“What Pete’s doing is educating a whole generation to this disease,” Nancy Frate s said, noting that most remember Lou Gehrig as a historical figure at best. “He is galvanizing a whole new generation to understand this disease, and to the reality that they could be walking down the street and this could happen to them, to anyone.”
While he was not formally diagnosed until March, Frates first noticed symptoms during the 2011 Intercity League season. Back then, he was working as a group insurance salesman for Humana, living in South Boston, and playing for the Lexington Blue Sox.
In a game last August, a pitched ball hit Frates on his hand, near the wrist. His slow recovery — a year later it has still not healed — was the trigger that got him to the doctor and got him researching it online, but there were other signs. While he was in great shape, there was twitching in his upper arms following races and workouts, and his batting average dropped more than 100 points from the previous year.
“There was one game I went 0-for-4, four groundouts with four broken bats,” he said. “That never happened in my life.”
He felt he was losing speed, and shortly after the season his energy level started dropping.
Because his sore hand led him to a series of doctors and the eventual diagnosis of the disease (ALS requires a lengthy diagnosis), Frates said, “Baseball might end up saving my life.”
These days, he lives in an addition at his parents’ Beverly home. He volunteers as director of baseball operations at Boston College, and collects disability insurance. Coincidentally, he noted, “I’m actually on the [insurance] product I sold.”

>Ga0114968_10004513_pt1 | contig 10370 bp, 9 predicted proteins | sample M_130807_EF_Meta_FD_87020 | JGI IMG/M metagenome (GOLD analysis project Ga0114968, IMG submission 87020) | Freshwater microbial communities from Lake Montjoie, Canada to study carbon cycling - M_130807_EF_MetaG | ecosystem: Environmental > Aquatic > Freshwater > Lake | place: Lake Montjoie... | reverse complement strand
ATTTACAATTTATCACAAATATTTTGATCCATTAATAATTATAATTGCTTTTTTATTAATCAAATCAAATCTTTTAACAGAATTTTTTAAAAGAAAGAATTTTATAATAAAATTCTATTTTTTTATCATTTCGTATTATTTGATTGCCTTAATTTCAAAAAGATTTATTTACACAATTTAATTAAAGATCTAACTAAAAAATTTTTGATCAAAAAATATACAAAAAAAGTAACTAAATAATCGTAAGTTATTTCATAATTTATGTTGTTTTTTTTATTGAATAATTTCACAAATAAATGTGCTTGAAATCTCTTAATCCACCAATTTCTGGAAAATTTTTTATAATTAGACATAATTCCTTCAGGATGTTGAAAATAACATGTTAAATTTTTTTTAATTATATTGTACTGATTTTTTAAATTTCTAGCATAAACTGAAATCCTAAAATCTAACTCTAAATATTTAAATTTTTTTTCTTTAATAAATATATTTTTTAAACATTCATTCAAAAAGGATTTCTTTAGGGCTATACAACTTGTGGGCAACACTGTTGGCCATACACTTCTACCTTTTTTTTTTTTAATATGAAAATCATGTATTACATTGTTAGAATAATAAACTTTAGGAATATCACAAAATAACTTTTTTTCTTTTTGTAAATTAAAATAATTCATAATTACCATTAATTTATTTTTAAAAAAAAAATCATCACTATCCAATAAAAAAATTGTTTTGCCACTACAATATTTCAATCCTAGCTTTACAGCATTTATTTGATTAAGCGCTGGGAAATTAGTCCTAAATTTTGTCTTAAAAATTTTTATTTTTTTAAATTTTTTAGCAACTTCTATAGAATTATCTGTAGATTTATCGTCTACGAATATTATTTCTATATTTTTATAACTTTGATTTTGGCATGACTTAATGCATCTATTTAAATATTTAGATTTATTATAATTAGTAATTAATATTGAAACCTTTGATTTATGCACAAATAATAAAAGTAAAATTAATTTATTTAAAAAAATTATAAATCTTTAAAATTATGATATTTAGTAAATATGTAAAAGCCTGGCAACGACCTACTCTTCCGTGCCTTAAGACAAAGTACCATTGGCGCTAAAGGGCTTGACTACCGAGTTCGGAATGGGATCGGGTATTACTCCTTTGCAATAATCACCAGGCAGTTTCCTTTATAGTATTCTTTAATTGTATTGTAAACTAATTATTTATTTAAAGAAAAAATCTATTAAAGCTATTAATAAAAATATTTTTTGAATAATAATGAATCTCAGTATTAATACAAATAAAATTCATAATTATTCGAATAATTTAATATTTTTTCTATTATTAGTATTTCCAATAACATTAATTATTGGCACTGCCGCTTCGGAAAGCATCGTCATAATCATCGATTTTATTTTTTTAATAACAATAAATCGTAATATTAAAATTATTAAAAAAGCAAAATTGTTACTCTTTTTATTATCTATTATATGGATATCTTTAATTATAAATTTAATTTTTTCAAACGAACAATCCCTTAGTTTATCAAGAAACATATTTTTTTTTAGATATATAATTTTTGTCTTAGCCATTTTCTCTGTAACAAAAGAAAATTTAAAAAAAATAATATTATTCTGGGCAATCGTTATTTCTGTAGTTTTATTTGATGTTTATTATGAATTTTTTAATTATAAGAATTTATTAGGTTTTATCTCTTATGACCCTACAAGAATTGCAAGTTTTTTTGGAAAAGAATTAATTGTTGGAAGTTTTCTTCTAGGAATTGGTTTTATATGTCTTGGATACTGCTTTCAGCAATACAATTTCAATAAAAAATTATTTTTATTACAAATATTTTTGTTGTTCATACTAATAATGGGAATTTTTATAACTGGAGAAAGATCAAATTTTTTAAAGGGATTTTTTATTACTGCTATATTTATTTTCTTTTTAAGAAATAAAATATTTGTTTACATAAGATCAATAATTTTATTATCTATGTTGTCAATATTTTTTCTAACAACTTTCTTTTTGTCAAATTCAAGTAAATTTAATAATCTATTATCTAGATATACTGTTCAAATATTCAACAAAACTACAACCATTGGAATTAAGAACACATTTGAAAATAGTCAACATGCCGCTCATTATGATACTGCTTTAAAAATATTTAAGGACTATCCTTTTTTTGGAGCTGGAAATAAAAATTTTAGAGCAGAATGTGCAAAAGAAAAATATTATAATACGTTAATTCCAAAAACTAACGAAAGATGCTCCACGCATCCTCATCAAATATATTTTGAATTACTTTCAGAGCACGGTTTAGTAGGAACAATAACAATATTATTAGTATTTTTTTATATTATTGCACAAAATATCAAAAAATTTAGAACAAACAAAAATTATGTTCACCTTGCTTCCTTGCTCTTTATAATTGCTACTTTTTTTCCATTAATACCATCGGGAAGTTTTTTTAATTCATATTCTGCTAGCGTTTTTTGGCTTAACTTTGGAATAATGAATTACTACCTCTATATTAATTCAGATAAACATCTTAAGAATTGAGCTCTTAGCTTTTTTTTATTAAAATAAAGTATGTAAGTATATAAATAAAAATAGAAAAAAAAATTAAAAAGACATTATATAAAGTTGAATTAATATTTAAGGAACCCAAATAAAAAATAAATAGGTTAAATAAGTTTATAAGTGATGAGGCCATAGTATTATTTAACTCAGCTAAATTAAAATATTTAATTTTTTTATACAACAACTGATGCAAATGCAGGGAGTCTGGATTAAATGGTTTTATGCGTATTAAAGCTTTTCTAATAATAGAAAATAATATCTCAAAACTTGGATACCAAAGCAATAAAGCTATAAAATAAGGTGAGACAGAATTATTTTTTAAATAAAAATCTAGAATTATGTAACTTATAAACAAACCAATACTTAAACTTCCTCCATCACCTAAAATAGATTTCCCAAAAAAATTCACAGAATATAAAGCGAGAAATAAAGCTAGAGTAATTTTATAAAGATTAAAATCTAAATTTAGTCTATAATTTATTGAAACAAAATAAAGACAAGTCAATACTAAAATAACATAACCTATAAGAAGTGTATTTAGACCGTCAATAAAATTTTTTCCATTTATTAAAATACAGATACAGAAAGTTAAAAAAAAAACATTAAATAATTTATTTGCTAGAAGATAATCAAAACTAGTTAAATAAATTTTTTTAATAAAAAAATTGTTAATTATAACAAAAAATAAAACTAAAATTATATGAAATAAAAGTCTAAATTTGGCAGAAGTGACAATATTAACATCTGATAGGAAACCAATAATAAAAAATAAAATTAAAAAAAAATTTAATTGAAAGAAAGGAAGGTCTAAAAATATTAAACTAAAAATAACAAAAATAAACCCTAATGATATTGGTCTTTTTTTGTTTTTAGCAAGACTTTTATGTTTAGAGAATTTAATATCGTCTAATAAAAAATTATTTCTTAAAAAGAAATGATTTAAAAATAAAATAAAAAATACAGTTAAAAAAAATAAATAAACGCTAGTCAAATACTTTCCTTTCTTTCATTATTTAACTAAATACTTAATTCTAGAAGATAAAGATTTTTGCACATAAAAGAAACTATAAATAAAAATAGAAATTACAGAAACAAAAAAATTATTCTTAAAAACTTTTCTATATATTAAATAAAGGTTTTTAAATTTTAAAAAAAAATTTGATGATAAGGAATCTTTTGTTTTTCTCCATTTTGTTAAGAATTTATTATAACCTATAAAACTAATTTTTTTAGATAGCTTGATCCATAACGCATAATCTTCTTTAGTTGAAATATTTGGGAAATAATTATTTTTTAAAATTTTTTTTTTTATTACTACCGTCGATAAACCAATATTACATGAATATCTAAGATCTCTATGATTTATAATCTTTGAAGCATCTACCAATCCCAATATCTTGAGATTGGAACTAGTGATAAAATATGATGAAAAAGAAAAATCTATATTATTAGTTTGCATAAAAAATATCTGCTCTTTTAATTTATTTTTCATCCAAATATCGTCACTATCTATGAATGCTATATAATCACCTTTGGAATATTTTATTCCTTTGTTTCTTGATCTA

Among the things covered by the Pete Frates #3 Fund are the experimental drugs that he believes have slowed the progress of the disease.
He has followed news about ALS, which in recent years has been hopeful, as genetic research has yielded new evidence and clues.
“I’m optimistic that people today with ALS will have another drug, or two, that could slow their illness down,” said Cudkowicz, who acknowledged that determining how to stop or prevent it may take longer.
While social media sites have helped people spread the word about Frates and helped with fund-raising, BC baseball coach Mike Gambino thinks the crusade would have happened with or without them.
“I attribute it to how special a kid Pete is, how special of a family the Frates family is, and also I think, you’re attracted to people like you,” Gambino said. “His makeup is so special. He is such a great kid, always trying to help people. He cared so much for everybody around him, and those are the kind of people he’s surrounded himself with. It’s a tribute to Pete and his family and a tribute to the people around him that as soon as this happened, they just rallied in all these different social circles. “If you took social media out of it, everyone would have figured out a different way to spread the news.”
David Rattigan can be reached at DRattigan.Globe@ gmail.com.